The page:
As Kobe Paras shared his recent experience in the Kuala Lumpur Southeast Asian Games, where he won the gold medal with the Gilas cadet team, the athletic wingman’s father, PBA legend Benjie Paras was beaming on the side, proud of what his son has accomplished at such a young age.
Incidentally, 2017 marked the 30th year anniversary of the Philippines men’s team’s gold medal-winning feat in the SEA Games, then held in Jakarta, Indonesia in 1987 with Benjie part of that squad.
“Masaya sobra kasi it’s a good achievement for the Paras clan. Thirty years ago I was also 19 that time when I won the gold (in the SEA Games),” the elder Paras told FOX Sports during Thursday’s victory luncheon tendered by Chooks-to-Go to the Gilas cadets team at the Marco Polo Hotel in Ortigas, Pasig.
Kobe Paras provided the energy, the athleticism and the highlight-reel dunks during the national squad’s 5-game sweep of the SEA Games men’s basketball for the country’s 17th gold medal.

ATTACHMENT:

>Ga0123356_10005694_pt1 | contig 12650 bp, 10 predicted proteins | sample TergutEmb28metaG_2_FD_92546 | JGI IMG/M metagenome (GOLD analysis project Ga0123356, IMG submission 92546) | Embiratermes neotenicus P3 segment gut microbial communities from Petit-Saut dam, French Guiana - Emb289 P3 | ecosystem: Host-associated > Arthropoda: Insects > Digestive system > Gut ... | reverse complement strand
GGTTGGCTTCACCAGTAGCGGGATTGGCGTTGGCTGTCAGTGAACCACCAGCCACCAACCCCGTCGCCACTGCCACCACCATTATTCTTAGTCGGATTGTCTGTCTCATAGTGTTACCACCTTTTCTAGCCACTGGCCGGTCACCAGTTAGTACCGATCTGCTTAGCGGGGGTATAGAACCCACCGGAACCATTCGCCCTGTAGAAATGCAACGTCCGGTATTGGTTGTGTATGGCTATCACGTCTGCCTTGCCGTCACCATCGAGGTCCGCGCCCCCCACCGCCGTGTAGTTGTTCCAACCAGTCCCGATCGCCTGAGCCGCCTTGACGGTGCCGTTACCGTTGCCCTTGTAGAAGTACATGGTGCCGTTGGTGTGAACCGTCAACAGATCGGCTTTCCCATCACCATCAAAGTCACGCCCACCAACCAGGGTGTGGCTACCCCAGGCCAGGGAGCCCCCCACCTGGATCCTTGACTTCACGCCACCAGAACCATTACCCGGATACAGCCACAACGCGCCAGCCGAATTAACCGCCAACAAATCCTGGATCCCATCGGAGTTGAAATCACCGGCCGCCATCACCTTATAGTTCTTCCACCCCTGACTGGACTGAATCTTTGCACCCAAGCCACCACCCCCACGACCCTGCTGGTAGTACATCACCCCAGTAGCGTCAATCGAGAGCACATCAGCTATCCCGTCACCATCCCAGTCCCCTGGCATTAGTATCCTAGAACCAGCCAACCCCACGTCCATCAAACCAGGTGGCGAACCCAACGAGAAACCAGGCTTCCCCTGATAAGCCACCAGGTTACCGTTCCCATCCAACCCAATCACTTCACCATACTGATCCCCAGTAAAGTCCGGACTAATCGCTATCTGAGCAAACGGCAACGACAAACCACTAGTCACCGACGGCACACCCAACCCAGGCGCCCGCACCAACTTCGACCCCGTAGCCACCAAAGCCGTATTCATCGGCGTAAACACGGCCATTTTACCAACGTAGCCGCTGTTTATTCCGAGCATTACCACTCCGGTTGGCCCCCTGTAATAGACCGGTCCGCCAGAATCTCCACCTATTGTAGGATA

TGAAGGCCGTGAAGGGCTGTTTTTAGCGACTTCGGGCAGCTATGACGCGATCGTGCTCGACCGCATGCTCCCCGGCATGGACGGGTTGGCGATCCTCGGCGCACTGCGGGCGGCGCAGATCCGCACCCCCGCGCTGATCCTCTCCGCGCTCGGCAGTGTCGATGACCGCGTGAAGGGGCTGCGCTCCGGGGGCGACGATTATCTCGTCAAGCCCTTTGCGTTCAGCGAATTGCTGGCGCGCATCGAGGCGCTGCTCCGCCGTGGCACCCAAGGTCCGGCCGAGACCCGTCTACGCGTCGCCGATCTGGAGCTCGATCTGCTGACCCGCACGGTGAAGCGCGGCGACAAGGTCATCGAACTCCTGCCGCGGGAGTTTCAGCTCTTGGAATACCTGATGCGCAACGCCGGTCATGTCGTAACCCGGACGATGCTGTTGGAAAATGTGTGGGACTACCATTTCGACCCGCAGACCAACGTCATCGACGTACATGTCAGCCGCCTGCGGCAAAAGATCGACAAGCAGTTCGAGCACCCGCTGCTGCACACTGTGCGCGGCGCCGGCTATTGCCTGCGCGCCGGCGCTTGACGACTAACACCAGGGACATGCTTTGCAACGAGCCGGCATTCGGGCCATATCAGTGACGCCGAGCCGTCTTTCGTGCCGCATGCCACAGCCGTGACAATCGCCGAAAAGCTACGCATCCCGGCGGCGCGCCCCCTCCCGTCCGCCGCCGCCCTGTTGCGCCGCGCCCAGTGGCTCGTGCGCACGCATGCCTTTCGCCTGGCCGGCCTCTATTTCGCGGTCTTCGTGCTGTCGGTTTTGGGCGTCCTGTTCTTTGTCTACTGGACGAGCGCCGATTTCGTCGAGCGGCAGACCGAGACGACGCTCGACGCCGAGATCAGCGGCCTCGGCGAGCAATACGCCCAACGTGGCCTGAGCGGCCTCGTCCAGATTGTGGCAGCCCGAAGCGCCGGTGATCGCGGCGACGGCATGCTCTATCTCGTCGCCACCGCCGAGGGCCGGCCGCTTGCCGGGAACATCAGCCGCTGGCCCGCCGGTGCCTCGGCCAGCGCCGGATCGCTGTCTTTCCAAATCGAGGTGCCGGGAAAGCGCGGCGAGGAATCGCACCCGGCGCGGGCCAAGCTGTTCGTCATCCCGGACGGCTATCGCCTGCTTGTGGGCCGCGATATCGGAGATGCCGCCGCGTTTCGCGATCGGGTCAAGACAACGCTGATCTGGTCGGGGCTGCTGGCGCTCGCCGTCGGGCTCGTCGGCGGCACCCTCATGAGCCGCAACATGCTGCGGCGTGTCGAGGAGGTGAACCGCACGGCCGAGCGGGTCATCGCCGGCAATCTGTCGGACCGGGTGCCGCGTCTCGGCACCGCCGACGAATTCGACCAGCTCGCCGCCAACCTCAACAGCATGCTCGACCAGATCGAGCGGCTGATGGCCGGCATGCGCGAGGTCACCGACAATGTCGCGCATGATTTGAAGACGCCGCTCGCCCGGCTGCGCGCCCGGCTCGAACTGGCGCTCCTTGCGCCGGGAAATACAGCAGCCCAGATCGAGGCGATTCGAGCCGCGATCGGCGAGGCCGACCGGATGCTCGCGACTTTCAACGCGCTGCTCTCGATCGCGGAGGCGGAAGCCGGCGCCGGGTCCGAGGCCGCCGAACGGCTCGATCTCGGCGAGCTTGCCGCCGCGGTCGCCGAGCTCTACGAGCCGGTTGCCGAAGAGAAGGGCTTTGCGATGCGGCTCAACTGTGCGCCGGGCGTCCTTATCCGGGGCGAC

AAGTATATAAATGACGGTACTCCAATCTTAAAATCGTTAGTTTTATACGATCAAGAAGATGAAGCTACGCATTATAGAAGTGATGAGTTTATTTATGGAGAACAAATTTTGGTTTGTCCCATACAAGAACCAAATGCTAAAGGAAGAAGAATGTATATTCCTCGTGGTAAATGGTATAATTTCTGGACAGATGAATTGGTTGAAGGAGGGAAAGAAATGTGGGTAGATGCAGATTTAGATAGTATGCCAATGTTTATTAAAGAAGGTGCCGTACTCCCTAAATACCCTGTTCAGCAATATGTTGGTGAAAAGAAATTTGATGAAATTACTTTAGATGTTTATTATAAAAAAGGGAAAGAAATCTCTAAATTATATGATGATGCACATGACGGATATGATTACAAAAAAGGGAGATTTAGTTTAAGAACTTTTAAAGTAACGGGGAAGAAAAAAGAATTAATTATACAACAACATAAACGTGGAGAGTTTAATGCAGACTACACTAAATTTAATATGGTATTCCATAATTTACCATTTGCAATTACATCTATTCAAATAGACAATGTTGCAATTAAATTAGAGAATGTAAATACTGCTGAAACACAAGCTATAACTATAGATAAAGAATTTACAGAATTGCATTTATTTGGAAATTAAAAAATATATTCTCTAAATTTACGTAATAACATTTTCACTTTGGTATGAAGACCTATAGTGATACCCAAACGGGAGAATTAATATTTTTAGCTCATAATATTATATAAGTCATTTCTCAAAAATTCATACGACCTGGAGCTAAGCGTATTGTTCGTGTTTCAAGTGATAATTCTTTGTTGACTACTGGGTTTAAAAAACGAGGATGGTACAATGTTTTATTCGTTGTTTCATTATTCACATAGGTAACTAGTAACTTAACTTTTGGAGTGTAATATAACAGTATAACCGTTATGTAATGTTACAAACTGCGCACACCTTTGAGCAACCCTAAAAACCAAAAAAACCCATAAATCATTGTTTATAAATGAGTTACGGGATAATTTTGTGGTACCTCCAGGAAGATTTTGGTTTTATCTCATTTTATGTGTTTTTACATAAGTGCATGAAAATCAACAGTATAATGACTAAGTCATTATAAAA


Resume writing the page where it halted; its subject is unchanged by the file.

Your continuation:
For the 48-year-old Paras, the experience his son had playing for Gilas in the William Jones Cup as well as the SEA Games will be a confidence-booster once he returns to the US to try to carve a name for himself at his new school Cal State Northridge, following a rather forgettable stint with Creighton this past season.
Of course, Paras will have to serve residency for this year, though Benjie is also hopeful that his new school, handled by former NBA player Reggie Theus, will give him a chance to keep playing for Gilas if the need arises.
“Hopefully payagan pa siya ulit but again, depende yan sa gising nila kung nasa mood sila,” Paras said, referring to Cal State.
As for Kobe, who left for the US Thursday, working with his new college team provides a new challenge for him as he starts his new athletic career.
“Once I go to the US, it’s strictly business lang. It’s college, not like lalaban ako sa bayan because I’m fighting for myself and my future,” he shared.
But Kobe also can’t help but look back at the past months that saw him play for Gilas where he learned a lot from veteran cadet players Bobby Ray Parks, Kiefer Ravena just to name a few.
“It’s been a pretty big blessing just because there’s not so many 19-year-old kids who can go through what I go through,” he said.
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